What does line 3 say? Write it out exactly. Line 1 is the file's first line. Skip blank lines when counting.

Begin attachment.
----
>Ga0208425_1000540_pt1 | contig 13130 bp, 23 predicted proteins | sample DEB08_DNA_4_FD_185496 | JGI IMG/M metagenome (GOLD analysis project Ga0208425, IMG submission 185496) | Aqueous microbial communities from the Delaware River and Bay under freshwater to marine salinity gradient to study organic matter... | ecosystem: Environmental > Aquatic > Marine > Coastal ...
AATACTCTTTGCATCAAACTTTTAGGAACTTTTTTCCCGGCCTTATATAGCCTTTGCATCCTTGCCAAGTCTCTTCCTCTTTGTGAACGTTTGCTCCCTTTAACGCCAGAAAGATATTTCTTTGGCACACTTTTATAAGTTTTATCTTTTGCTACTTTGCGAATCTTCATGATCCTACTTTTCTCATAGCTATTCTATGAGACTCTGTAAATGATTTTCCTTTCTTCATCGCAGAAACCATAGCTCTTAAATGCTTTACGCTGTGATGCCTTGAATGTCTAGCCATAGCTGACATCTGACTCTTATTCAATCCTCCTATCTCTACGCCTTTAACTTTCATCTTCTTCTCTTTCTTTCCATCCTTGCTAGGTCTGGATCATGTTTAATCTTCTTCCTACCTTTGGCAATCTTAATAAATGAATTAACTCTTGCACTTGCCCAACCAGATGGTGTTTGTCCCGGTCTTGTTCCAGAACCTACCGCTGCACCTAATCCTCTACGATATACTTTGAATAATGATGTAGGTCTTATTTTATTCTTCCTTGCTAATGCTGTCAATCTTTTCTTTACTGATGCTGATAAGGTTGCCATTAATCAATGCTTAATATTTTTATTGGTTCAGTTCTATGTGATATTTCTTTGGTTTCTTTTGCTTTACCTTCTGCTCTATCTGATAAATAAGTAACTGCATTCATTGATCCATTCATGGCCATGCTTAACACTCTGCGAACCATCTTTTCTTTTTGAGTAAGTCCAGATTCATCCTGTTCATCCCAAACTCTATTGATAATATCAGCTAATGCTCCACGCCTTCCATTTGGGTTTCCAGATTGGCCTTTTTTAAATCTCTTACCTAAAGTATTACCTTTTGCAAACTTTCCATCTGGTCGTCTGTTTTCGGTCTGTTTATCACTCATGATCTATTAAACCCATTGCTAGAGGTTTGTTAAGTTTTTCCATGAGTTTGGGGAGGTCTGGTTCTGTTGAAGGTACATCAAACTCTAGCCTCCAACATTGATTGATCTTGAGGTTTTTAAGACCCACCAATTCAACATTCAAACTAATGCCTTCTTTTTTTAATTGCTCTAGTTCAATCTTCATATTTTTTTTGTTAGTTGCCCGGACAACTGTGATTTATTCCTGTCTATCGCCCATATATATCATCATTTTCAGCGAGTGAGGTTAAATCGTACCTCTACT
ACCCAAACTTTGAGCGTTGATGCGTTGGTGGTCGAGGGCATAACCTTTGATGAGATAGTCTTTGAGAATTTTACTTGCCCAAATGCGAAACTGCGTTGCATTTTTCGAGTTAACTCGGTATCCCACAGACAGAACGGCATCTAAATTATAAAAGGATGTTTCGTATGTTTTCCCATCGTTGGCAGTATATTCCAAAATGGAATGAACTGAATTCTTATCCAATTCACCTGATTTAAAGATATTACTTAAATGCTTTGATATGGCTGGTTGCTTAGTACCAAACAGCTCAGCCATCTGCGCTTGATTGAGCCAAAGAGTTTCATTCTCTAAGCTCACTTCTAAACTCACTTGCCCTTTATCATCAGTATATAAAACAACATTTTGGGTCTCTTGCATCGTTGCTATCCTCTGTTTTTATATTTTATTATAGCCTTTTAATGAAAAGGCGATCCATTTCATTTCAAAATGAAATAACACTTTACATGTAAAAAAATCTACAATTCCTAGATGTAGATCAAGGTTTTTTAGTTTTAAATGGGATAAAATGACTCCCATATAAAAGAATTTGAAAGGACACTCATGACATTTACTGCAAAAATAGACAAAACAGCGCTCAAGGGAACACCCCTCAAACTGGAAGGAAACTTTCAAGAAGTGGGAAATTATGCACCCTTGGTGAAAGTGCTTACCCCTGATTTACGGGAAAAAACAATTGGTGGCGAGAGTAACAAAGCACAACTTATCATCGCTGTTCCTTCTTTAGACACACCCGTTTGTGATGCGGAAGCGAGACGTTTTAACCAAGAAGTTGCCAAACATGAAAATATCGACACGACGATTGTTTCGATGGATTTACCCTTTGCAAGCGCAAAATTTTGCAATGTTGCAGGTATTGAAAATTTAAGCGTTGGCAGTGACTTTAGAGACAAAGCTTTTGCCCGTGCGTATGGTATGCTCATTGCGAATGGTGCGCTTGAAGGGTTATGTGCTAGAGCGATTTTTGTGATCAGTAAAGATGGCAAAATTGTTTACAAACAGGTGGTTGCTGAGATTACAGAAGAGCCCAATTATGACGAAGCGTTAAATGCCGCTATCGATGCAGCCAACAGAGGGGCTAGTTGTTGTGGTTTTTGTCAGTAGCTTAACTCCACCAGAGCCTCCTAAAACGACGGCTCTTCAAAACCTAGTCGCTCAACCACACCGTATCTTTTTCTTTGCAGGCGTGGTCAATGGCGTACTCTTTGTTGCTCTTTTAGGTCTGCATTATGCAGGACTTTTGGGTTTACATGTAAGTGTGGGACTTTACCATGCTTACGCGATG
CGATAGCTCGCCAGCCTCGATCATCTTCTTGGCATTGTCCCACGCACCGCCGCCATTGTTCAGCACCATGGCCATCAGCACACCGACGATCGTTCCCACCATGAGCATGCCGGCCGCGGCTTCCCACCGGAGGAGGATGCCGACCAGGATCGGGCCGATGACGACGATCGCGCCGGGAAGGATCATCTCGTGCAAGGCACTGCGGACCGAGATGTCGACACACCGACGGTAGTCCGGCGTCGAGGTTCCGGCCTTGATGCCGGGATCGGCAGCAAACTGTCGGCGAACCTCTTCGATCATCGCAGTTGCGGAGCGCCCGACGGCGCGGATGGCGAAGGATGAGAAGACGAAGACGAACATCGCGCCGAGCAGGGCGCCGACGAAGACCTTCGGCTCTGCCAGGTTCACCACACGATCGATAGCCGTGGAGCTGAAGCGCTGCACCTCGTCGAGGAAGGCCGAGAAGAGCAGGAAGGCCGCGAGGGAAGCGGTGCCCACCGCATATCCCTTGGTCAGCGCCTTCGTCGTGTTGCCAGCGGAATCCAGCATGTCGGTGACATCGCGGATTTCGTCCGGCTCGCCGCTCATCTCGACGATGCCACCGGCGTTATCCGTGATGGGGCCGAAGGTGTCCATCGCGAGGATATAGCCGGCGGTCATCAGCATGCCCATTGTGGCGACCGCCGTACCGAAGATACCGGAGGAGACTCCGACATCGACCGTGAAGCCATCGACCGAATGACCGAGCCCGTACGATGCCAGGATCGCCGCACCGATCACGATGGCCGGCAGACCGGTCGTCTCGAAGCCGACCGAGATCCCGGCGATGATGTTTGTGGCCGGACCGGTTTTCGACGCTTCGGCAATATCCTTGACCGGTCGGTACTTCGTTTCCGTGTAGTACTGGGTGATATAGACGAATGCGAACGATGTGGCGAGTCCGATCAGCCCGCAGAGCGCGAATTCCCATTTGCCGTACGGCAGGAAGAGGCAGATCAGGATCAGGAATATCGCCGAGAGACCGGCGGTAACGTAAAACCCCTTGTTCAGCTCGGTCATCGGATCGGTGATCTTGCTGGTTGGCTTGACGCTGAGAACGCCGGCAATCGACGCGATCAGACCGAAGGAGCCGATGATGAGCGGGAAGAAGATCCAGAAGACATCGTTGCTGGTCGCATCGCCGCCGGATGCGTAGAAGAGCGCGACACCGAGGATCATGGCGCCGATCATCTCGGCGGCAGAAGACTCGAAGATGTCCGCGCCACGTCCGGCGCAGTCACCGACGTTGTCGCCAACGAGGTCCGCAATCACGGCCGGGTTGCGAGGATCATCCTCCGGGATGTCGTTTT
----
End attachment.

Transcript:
ACCCAAACTTTGAGCGTTGATGCGTTGGTGGTCGAGGGCATAACCTTTGATGAGATAGTCTTTGAGAATTTTACTTGCCCAAATGCGAAACTGCGTTGCATTTTTCGAGTTAACTCGGTATCCCACAGACAGAACGGCATCTAAATTATAAAAGGATGTTTCGTATGTTTTCCCATCGTTGGCAGTATATTCCAAAATGGAATGAACTGAATTCTTATCCAATTCACCTGATTTAAAGATATTACTTAAATGCTTTGATATGGCTGGTTGCTTAGTACCAAACAGCTCAGCCATCTGCGCTTGATTGAGCCAAAGAGTTTCATTCTCTAAGCTCACTTCTAAACTCACTTGCCCTTTATCATCAGTATATAAAACAACATTTTGGGTCTCTTGCATCGTTGCTATCCTCTGTTTTTATATTTTATTATAGCCTTTTAATGAAAAGGCGATCCATTTCATTTCAAAATGAAATAACACTTTACATGTAAAAAAATCTACAATTCCTAGATGTAGATCAAGGTTTTTTAGTTTTAAATGGGATAAAATGACTCCCATATAAAAGAATTTGAAAGGACACTCATGACATTTACTGCAAAAATAGACAAAACAGCGCTCAAGGGAACACCCCTCAAACTGGAAGGAAACTTTCAAGAAGTGGGAAATTATGCACCCTTGGTGAAAGTGCTTACCCCTGATTTACGGGAAAAAACAATTGGTGGCGAGAGTAACAAAGCACAACTTATCATCGCTGTTCCTTCTTTAGACACACCCGTTTGTGATGCGGAAGCGAGACGTTTTAACCAAGAAGTTGCCAAACATGAAAATATCGACACGACGATTGTTTCGATGGATTTACCCTTTGCAAGCGCAAAATTTTGCAATGTTGCAGGTATTGAAAATTTAAGCGTTGGCAGTGACTTTAGAGACAAAGCTTTTGCCCGTGCGTATGGTATGCTCATTGCGAATGGTGCGCTTGAAGGGTTATGTGCTAGAGCGATTTTTGTGATCAGTAAAGATGGCAAAATTGTTTACAAACAGGTGGTTGCTGAGATTACAGAAGAGCCCAATTATGACGAAGCGTTAAATGCCGCTATCGATGCAGCCAACAGAGGGGCTAGTTGTTGTGGTTTTTGTCAGTAGCTTAACTCCACCAGAGCCTCCTAAAACGACGGCTCTTCAAAACCTAGTCGCTCAACCACACCGTATCTTTTTCTTTGCAGGCGTGGTCAATGGCGTACTCTTTGTTGCTCTTTTAGGTCTGCATTATGCAGGACTTTTGGGTTTACATGTAAGTGTGGGACTTTACCATGCTTACGCGATG